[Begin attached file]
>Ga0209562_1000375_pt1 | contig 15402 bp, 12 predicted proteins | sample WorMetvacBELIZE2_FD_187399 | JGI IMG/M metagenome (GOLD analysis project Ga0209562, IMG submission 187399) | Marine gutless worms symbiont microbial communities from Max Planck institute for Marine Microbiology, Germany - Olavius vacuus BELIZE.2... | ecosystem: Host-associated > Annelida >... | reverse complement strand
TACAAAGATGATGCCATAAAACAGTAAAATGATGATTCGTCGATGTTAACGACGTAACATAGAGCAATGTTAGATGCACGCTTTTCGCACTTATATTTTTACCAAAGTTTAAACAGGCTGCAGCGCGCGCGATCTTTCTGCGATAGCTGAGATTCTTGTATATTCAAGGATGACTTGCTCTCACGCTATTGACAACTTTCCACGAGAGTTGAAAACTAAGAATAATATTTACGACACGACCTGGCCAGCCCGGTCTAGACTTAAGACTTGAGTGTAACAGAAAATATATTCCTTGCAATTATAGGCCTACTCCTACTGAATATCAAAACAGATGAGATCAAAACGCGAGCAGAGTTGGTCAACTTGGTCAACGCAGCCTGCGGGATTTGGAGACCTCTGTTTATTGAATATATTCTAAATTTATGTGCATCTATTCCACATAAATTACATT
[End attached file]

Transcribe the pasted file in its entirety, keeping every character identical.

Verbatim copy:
>Ga0209562_1000375_pt1 | contig 15402 bp, 12 predicted proteins | sample WorMetvacBELIZE2_FD_187399 | JGI IMG/M metagenome (GOLD analysis project Ga0209562, IMG submission 187399) | Marine gutless worms symbiont microbial communities from Max Planck institute for Marine Microbiology, Germany - Olavius vacuus BELIZE.2... | ecosystem: Host-associated > Annelida >... | reverse complement strand
TACAAAGATGATGCCATAAAACAGTAAAATGATGATTCGTCGATGTTAACGACGTAACATAGAGCAATGTTAGATGCACGCTTTTCGCACTTATATTTTTACCAAAGTTTAAACAGGCTGCAGCGCGCGCGATCTTTCTGCGATAGCTGAGATTCTTGTATATTCAAGGATGACTTGCTCTCACGCTATTGACAACTTTCCACGAGAGTTGAAAACTAAGAATAATATTTACGACACGACCTGGCCAGCCCGGTCTAGACTTAAGACTTGAGTGTAACAGAAAATATATTCCTTGCAATTATAGGCCTACTCCTACTGAATATCAAAACAGATGAGATCAAAACGCGAGCAGAGTTGGTCAACTTGGTCAACGCAGCCTGCGGGATTTGGAGACCTCTGTTTATTGAATATATTCTAAATTTATGTGCATCTATTCCACATAAATTACATT